Luke Mangan’s Sharing Plates: the food

Unknown.jpegWhen you have friends coming over for dinner, it makes sense to experiment on them with recipes from a book called Sharing Plates (sent to me by the publisher, Murdoch Books, at no cost; discussion of the book itself).

Rosemary popovers: these are in the Bread section of the book. You make a batter of flour, eggs, milk and rosemary, and then pour it into a muffin pan to bake. These were ok; they popped right out of the muffin holes (maybe mine were deeper than the 60mL specified in the recipe), which was amusing. I found them a bit too eggy to really enjoy like a bread roll, which is what I was assuming they would be like. The recipe calls for it to be served with seaweed butter (adding dried seaweed); I neither have easy access to an Asian grocery nor the inclination to try seaweed this way at home. I put thyme into some butter instead, which is still in keeping with the book as it does say you’re allowed to experiment with other herbs. I made 8, so they certainly count as ‘sharing’ food.

Salad of roasted pumpkin, chorizo, chickpeas, quinoa and blue cheese: from the Snacks and Salads section. I’ll be upfront and say I am made a few alterations to this. I don’t like blue cheese so I used a very good Persian feta instead; I left out the roast capsicum because I couldn’t be bothered; and I didn’t make/use the cabernet sauvignon dressing because I thought the chorizo left enough oil to dress the quinoa, and the chorizo and seasoned pumpkin and feta together all seemed to add enough zing. I did like the combination here of using quinoa and a few chickpeas with the chorizo and roasted pumpkin; the walnuts on top added a good crunch, and the preserved lemon a piquant tang. In the past I have made similar salads with couscous; I think quinoa is a bit lighter, and I’ll tend towards it from now on (remembering to not let it burn in the pot…). I guess salad counts as a sharing food?

Chermoula lamb: I wanted to use the salad, above, so I mixed n matched with the Chermoula lamb with pumpkin couscous, from the Meat section. Perhaps you can buy chermoula somewhere in Australia as a marinade, but I’ve not noticed it. I assume this because the ingredients list says “30g chermoula; 6x80g lamb loins…”. I’ve used chermoula before so I was happy to go make it, but I was really surprised to see if referenced here as something you would just buy. The chermoula/lamb combo was fine. To be honest I don’t really see how this counts as a ‘sharing plate’ since there’s nothing more ‘sharing’ about this than with any other recipe that serves 4-6 people.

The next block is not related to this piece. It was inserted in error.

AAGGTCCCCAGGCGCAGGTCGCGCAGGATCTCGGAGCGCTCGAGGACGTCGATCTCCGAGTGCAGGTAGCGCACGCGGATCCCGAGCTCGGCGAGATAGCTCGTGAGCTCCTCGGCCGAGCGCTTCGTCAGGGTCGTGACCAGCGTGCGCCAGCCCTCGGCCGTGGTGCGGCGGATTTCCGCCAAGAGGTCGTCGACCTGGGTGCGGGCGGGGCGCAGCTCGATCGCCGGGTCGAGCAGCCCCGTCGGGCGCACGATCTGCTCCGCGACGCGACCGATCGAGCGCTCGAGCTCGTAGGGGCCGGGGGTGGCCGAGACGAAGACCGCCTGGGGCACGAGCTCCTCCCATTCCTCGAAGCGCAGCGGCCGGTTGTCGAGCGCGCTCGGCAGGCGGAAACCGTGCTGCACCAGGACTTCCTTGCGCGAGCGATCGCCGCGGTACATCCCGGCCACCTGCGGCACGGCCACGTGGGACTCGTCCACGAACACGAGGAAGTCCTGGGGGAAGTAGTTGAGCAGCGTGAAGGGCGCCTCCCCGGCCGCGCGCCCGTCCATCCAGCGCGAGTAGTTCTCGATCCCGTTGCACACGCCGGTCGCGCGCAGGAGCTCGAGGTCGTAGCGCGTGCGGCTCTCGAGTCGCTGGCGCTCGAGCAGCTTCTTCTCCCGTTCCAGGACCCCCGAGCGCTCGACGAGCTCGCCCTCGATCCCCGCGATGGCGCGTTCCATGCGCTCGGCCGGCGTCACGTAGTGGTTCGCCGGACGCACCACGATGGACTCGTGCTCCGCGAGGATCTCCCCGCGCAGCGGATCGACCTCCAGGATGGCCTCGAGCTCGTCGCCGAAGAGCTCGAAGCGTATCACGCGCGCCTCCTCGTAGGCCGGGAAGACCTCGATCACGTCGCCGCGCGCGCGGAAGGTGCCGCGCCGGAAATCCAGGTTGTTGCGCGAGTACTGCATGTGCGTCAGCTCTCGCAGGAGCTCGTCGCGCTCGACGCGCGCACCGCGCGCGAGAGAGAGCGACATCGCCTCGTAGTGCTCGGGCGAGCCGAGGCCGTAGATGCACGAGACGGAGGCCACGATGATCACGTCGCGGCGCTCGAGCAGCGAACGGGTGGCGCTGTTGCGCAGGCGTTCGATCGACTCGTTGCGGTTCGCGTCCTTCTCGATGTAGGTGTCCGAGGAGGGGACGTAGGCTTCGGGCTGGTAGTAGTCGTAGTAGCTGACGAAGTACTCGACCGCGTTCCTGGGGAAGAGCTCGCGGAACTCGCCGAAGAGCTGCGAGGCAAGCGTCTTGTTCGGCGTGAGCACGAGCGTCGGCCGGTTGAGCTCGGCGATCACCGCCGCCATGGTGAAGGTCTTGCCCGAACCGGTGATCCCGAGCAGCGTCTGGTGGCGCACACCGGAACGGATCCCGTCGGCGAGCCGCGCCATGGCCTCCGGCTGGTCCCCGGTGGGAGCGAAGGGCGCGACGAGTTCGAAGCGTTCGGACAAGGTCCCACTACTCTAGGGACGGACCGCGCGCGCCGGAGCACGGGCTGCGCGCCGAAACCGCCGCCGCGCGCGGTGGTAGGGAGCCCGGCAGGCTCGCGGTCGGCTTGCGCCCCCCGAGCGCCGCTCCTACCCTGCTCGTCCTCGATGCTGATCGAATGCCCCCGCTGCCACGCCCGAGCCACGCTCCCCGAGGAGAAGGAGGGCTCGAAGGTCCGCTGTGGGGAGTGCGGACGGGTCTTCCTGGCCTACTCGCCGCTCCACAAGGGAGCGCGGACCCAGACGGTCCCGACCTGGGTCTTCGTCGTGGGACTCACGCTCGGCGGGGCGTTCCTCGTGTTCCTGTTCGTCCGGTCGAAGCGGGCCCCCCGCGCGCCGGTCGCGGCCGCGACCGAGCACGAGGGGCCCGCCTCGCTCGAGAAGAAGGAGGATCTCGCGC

Bounty bars: from the Sweets section. I was pretty excited about making these – the ingredients are straightforward (butter, sugar, condensed milk (!!), coconut, chocolate) and I love a Bounty. And yes, they were very tasty, and of course licking the bowls was lovely. However the instruction that “Using two forks, dip a bar into the melted chocolate and roll to coat all sides. Use one fork to remove the bar from the chocolate and the other to wipe off the excess chocolate” (p213) is deceptive. That process was far more difficult than implied: the bars had been in the freezer, to solidify, so the chocolate just stuck to them really quickly – removing excess was hard. And just getting them into and out of the chocolate was a process. Perhaps I need to use a wider-mouthed bowl, but that’s not specified in the instructions. In the end, because of how annoying the process was and because of just how much chocolate was ending up on each bar, I gave up on covering the whole thing and went with fairly serious drizzling instead. This was far easier and still, I think, deposited a good amount of chocolate on the bar. Having learnt this trick I would be happy to make these again. I did indeed make the 15 suggested by the recipe… they do count as a ‘sharing’ plate in that respect, although given that they are meant to last for a week in an airtight container, you could just as easily not share them…

At other times